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Tuesday, 25 June 2013

Non Fiction for Summer

I am aware that many people use their summer vacation to read fiction, but may I humbly suggest five non-fiction titles you may wish to check out. 

Celebration of Discipline by Richard J. Foster
This book was first published in 1978 and updated twice. It is an outstanding introduction to the "classical disciplines" (practices that help believers grow in their walk with God). While it encourages the reader to explore these disciplines, it gives examples without making them into regulations. Another thing I appreciated was how the author draws on a variety of expressions of Christianity through the ages to show the universality of this path to spiritual growth.

Amazing Grace by Eric Metaxes, 2008
This biography is outstanding not only because of the "amazing" person it profiles but also because of the clever writing style of the author. Metaxas, who also wrote a biography of Dietrich Bonhoeffer, has the ability to transport the reader to the period during which William Wilberforce lived. I was astounded to discover that despite all of the "big name" people with whom Wilberforce rubbed shoulders, he remained humble and willing to associate with the poor and oppressed. It had not been clear to me before reading this book just how practically irreligious England was at this time, caring little about those in need within its borders and certainly not about slaves or subjects of the Empire. Through Wilberforce's leadership and perseverance this culture was shown the depths of its depravity; and by turning to the “amazing grace” that springs from God in Jesus Christ, it was literally transformed.

The Immortal Life of Henrietta Lacks by Rebecca Skloot, 2010
This book has given me insight into a host of different issues. I was caught up in the human story of Henrietta Lacks and her children growing up without her and the struggles they experienced when discovering decades after her death that her HeLa cells are being used around the world. New light was shed on past and present practices in medical research and ethical implications. This books is also a triumph in the sense of showing that a reporter can tell the story of this disenfranchised family with both honesty and tenderness.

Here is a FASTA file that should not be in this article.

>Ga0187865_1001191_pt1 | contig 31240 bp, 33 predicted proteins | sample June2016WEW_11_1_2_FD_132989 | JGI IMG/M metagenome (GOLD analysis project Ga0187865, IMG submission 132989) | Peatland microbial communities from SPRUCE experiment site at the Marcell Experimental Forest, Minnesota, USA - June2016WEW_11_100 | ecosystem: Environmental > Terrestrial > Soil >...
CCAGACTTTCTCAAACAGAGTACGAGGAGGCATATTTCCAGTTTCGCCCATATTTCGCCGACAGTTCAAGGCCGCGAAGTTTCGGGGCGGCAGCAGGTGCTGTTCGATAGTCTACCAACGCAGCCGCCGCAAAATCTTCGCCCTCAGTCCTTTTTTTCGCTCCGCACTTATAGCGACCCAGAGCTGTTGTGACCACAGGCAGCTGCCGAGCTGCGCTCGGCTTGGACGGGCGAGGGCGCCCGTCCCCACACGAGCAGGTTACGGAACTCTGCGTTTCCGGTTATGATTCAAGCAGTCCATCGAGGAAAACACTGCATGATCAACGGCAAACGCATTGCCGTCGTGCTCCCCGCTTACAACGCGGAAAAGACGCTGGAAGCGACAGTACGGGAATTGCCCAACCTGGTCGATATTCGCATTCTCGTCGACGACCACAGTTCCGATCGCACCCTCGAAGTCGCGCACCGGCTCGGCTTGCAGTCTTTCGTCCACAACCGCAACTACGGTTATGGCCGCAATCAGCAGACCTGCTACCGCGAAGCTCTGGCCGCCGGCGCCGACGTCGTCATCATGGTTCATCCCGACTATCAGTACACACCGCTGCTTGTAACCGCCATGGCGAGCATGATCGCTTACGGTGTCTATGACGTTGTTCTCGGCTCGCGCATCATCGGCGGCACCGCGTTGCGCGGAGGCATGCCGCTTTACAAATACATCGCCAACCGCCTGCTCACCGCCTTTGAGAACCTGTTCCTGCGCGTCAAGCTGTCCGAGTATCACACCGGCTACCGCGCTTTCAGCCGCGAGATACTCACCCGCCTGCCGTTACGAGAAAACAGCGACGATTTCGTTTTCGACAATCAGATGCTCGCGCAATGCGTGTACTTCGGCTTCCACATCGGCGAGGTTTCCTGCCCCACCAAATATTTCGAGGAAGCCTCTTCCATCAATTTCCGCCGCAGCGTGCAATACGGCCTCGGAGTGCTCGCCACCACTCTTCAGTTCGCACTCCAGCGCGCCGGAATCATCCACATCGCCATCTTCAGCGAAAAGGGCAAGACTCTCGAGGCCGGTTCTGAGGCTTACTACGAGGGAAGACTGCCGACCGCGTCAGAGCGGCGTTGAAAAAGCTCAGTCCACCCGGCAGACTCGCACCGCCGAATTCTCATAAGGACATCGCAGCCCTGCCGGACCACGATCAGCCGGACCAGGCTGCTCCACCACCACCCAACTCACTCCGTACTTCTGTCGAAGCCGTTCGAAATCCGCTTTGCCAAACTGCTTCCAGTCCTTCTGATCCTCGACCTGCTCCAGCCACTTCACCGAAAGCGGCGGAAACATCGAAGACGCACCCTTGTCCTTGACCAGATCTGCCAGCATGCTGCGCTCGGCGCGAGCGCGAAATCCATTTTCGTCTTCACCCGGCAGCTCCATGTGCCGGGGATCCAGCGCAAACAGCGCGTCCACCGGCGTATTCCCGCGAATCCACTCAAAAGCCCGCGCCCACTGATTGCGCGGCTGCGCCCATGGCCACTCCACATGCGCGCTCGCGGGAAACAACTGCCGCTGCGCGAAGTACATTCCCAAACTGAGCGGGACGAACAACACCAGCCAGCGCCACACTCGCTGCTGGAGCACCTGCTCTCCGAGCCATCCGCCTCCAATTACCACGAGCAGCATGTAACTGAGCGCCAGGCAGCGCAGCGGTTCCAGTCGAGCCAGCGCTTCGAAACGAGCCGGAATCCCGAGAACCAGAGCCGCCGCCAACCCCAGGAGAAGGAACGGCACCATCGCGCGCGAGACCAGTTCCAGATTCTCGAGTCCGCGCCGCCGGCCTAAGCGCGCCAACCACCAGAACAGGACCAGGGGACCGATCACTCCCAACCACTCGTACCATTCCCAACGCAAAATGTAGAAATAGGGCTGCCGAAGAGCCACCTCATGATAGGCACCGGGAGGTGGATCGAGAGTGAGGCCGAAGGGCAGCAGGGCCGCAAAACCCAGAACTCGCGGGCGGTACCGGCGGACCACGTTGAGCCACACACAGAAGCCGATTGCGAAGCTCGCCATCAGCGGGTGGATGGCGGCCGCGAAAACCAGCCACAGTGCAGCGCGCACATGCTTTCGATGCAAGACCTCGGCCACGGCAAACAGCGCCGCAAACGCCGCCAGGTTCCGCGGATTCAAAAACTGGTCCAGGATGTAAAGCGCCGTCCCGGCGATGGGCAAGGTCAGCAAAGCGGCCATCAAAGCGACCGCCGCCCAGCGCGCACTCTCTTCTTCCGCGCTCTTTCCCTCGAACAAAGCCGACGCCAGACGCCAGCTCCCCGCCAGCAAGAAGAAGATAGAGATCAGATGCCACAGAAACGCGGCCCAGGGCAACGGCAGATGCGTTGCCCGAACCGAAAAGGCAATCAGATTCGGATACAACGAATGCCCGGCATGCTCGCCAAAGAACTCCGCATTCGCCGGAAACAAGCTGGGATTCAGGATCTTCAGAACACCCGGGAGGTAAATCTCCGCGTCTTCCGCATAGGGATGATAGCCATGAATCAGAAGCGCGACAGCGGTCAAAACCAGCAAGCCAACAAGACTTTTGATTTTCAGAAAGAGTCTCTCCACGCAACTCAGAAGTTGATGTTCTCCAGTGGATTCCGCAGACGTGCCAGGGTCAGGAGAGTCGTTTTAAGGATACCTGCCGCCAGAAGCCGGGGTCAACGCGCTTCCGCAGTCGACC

One Thousand Gifts by Ann Voskamp, 2011
This book was just what I needed to re-calibrate my life and my perspective on things. Gratitude to God as a way of living is something I have practiced, but this author took me to the next level. I became aware of my tendency to rush through and not capture the moments of my life. I also have a fresh longing for that faith-feeding practice of The Eucharist, Communion or the Lord's Supper.

Manga Messengers illustrated by Ryō Azumi

This Japanese comic book style is used to present part of the Bible’s Old Testament stories has outstanding visual quality and readability. Sometimes the sequence of the prophetic books makes it difficult to fit them into the bigger story of the kings who ruled and the exile, but this version gave me some definite "Aha" moments!

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